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5 Common Techniques Card Processing Companies Use to Mislead Small BusinessesOctober 23, 2018
As a small business owner, you can’t do without credit card processing services – after all, it’s difficult to imagine a world without credit card payments. However, as you shop around for these services, you’ll find that choosing an appropriate credit card processor for your company is no piece of cake. You’ll encounter several problems while selecting a credit card processor – for example, you may find that the rate structure is too complex, or maybe it lacks clarity. Nevertheless, there are certain unscrupulous credit card processing companies who purposefully mislead small business owners, and by the time they realize this, it’s often too late. To avoid being deceived, read through the list given below – these will alert you about the things you should watch out for while looking for a credit card processing company for your small business:
- Qualified/ Non-Qualified Rates: You may have seen flights being advertised for $99 each way; however, it’s unlikely that you’ve ever paid that low an amount for the ticket. Similarly, many credit card processors advertise rates as low as 1%. Unfortunately, what they don’t disclose is that these rates do not include various fees such as mid-qualified and non-qualified charges. The most common reasons why you may end up paying significantly higher rates is the existence of qualified/non-qualified rates. In fact, the non-qualified surcharge can cost a merchant an average of 1.5% - 2.5% over the base rate. “Non-Qualified” is commonly found in three-tier merchant account pricing schemes, with the other two tiers being referred to as “Qualified” and “Mid-Qualified.” Credit card processors may apply “Non-Qualified” fees for various reasons, for example, the customer used a corporate card, foreign credit card or a certain rewards card. The surcharge may also be applied as a “catch-all” tier for card types that cannot be identified correctly during the transaction processing or to retail merchants that type in a transaction instead of swiping it.
- PCI Compliance Fees: Many processors these days do not include PCI compliance fees in their advertised rates, but charge businesses the same on a monthly, quarterly or annual basis. (The PCI Security Standards are a set of standards that tell you how to accept, transmit, and store cardholder data securely.) These fees may also be called "Breach Coverage" or "Security" fees, so find out whether the processor has included these in the quoted rate or not.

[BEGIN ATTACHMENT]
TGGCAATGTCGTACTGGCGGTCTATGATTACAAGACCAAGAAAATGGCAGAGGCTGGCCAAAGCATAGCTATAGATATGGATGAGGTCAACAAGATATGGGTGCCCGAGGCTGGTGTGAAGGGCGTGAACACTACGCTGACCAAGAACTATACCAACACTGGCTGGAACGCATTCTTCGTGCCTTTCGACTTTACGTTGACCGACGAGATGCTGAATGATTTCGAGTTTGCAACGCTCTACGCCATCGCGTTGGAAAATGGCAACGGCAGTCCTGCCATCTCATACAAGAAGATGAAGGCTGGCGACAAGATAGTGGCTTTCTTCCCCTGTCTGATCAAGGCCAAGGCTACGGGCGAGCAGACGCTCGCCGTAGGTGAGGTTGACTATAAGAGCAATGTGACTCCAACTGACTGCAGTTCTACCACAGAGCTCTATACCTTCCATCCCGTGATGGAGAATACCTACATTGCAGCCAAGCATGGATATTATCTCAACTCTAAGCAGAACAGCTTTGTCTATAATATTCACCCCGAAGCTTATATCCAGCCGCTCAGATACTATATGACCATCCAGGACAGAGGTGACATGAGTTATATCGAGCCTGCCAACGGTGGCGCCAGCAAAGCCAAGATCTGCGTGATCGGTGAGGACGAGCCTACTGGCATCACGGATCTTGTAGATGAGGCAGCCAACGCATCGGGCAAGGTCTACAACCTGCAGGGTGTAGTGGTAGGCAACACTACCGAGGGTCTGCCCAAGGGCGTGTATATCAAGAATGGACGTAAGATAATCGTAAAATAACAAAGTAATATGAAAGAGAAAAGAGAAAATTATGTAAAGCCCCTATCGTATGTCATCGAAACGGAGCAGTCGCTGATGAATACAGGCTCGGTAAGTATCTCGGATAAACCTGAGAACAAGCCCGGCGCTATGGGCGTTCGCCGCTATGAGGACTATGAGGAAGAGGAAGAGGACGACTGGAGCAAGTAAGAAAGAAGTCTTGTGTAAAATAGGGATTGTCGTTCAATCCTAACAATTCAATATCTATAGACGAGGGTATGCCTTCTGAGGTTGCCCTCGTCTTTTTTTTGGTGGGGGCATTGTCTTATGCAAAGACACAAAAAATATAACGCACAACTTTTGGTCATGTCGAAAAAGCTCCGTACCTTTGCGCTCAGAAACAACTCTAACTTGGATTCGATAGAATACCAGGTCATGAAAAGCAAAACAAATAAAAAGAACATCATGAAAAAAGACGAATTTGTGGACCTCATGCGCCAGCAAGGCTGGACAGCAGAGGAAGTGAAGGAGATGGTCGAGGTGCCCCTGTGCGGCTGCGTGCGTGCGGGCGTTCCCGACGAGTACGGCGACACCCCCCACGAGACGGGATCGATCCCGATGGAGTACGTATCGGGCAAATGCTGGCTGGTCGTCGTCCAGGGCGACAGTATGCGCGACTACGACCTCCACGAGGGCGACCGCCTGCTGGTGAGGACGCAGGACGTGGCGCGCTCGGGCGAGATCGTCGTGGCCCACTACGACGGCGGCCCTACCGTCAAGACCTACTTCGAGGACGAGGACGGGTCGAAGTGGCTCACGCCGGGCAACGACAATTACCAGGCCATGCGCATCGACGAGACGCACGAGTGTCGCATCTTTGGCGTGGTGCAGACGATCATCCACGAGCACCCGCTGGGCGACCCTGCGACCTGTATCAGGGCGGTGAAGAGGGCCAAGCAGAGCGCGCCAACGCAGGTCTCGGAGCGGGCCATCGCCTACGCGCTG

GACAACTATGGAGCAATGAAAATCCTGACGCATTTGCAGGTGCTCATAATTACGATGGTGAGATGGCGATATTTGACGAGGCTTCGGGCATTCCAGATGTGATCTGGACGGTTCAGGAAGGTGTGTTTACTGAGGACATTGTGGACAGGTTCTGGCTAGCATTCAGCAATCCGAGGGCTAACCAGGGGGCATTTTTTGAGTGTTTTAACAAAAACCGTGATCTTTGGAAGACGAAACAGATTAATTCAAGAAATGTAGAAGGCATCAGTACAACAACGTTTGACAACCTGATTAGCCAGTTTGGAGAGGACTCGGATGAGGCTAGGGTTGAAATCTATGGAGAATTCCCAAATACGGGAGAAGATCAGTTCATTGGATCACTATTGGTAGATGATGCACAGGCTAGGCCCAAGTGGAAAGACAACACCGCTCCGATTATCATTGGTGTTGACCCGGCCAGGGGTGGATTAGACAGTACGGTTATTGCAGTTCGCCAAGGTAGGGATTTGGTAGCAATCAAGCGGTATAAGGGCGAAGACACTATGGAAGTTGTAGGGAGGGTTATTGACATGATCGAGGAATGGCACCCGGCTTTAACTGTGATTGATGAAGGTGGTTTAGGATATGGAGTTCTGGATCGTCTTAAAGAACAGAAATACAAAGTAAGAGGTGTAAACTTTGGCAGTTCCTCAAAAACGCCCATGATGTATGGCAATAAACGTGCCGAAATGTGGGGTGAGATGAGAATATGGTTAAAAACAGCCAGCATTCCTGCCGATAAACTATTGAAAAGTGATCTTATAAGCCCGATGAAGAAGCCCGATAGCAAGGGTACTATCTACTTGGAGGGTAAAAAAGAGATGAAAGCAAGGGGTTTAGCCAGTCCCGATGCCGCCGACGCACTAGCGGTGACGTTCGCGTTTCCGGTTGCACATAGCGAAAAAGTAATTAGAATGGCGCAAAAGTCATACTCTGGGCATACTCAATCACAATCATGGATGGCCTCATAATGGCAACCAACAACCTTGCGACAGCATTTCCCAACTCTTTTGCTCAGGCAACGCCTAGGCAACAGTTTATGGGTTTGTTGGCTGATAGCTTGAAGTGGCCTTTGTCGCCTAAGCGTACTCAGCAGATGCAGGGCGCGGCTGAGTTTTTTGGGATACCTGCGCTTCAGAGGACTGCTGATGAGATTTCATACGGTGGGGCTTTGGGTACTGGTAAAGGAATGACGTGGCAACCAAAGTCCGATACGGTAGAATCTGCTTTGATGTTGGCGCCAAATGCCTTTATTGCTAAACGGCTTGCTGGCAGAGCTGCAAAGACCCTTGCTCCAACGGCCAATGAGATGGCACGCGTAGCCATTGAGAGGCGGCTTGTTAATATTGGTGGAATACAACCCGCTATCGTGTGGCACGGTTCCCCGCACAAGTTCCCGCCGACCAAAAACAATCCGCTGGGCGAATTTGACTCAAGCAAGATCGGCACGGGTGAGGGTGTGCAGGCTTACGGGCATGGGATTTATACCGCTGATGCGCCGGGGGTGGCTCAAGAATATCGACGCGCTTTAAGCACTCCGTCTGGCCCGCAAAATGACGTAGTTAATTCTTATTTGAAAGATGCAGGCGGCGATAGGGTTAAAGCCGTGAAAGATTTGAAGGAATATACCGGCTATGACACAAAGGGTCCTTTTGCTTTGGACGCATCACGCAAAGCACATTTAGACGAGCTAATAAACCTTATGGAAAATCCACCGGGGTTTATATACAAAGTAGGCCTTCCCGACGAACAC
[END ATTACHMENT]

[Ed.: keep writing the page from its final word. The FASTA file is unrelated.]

- Annual fees: The card processing service provided to you usually has a monthly cost, however, many companies bury some of these through annual fees. These costs can range between $50 - $200 — and because they are typically run past you once a year, disguised as an "IRS Reconciliation" or an "Annual Membership" fee, they could be hard to spot. Until you factor these in, you won’t get an accurate picture of your card processing costs.
- Monthly minimums: Some processing agreements have volume commitments that a merchant must meet. In other words, a merchant must process a predetermined amount of dollars per month, otherwise, his rates may be increased or other financial penalties may be applied. For example — certain processors place "monthly minimums" on the total fees generated from Visa/MasterCard transactions, meaning that if you don't process enough payments, you are paying for them anyways. Outrageously, these fees are often called “low achiever” fees.
- Contract cancellation fees: Finally, processors often charge cancelation fees or early termination fees, which can lock businesses into a long-term contract and deter them from switching to a more affordable provider.
The best way to avoid being misled by card processing companies via the above five techniques is to read the terms and conditions of your agreement carefully, and quickly address any red flags you may come across. Otherwise, you’ll find that you’re stuck with an inefficient processor, or a company that charges you unfairly high rates.
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